Chestnut, been there and done that. Trust me, your way adds so much more room for error - for example, you have to cut the baseline of the dovetails at an angle (slant). I have done this before. See here: http://www.inthewoodshop.com/Furniture/BuildingTheDrawers.html These were bowed and tapered drawers (compound dovetails) for the Lingerie Chest ... Regards from Perth Derek Today was a public holiday in Western Australia (WA Day), and so I managed a few hours in the workshop this afternoon ("arvo", which is afternoon in Australian). The morning was filled with writing bloody reports. Aren't I the lucky one! It was great to escape back to the build. I wanted to show some of the other preliminary tasks that are needed before one can begin dovetailing the drawers. Here are the collective drawer fronts. They have been sized for height ... The original rough sawn board of black walnut was cut into three sections, and each section is enough for two rows. The rows were separated, and will be used sequentially. This is shown above. The original test drawer front served as a template for width .. The plan is to work with one vertical row at a time, since each will have the same width. This will reduce set up time fitting each drawer blank. Here is the template drawer front fitted to the lower most drawer ... All the drawers in this row have the same width. Fitting the drawer front involves (1) sizing the height ... this was done (above), then (2) mitering the sides to fit the drawer opening. Begin by obtaining the angle across the opening ... That was for the first row. This is for the second row. Transfer the angle to a second sliding bevel (to set the blade angle on my table saw) ... Cut the angle on one end, and then set up the table saw for a repeat saw cut ... The first row is done ... A close up of some figure ... I was looking at the effect of the straight drawers fronts against the curved drawer blades. It was interesting ... no, I'm sticking to curved drawers. More next week. Regards from Perth Derek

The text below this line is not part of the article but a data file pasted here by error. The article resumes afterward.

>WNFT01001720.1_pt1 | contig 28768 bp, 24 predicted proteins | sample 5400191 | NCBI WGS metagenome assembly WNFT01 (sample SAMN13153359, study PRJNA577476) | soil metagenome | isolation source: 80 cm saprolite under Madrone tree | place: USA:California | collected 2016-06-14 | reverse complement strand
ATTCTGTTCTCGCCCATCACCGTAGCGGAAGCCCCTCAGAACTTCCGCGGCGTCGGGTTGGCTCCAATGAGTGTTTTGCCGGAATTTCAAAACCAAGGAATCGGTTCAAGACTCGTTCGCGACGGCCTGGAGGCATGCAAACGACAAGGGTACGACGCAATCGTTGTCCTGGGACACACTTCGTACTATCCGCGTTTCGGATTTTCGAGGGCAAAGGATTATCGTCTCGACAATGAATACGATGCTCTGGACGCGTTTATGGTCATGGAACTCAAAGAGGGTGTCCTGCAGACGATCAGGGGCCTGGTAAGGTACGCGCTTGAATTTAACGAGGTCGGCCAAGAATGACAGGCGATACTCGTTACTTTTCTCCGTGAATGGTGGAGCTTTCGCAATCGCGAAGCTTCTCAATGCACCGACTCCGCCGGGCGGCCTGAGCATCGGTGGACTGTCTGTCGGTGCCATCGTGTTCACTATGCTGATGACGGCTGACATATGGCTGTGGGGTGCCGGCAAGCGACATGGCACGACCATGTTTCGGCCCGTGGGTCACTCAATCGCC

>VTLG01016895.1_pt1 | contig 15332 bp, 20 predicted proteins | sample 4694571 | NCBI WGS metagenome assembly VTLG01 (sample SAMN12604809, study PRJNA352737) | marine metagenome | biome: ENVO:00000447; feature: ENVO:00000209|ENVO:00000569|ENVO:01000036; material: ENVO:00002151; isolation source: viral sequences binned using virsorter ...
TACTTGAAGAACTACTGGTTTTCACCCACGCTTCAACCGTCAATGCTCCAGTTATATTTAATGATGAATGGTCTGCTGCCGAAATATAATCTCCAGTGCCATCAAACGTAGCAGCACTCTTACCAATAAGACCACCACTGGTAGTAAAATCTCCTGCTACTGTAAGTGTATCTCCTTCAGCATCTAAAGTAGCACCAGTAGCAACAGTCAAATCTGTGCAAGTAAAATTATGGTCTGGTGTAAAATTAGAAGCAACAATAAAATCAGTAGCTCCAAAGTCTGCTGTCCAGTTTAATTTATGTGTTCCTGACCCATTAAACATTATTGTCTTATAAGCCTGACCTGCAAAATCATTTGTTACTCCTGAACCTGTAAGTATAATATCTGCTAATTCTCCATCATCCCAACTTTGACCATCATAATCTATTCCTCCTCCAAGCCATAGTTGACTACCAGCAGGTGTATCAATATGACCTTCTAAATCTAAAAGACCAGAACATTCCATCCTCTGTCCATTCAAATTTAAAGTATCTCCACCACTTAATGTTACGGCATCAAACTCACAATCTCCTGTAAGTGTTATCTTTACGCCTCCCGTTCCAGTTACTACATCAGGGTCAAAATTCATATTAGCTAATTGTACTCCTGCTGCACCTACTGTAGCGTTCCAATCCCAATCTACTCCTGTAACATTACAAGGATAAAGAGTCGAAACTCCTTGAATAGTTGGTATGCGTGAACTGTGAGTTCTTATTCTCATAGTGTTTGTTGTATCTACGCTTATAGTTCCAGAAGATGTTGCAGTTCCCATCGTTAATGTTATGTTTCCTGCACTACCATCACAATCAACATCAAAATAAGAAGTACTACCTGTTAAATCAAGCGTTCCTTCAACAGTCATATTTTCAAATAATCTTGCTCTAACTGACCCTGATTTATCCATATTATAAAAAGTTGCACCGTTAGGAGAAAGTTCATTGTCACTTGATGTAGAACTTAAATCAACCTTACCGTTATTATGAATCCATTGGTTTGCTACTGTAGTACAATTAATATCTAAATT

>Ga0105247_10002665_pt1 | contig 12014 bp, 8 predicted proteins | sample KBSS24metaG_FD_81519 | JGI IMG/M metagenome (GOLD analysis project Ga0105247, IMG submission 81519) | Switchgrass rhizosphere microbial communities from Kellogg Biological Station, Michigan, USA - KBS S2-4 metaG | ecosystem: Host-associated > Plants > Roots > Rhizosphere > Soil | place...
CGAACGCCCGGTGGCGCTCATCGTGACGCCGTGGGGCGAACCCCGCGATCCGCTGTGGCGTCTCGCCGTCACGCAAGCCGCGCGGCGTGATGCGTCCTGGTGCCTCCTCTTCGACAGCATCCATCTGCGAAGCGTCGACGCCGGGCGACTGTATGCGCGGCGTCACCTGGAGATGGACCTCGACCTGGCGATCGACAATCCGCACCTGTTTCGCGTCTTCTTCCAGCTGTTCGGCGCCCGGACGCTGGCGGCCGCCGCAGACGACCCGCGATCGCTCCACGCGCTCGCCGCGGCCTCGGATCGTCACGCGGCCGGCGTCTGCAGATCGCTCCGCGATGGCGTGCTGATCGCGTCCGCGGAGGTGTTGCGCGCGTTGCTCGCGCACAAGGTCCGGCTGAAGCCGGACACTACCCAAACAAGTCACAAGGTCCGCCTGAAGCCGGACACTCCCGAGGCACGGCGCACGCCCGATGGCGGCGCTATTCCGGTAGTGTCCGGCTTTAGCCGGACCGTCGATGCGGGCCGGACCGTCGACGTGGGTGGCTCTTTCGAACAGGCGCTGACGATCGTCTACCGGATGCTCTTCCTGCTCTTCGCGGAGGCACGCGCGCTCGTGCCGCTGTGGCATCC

11. derekcohen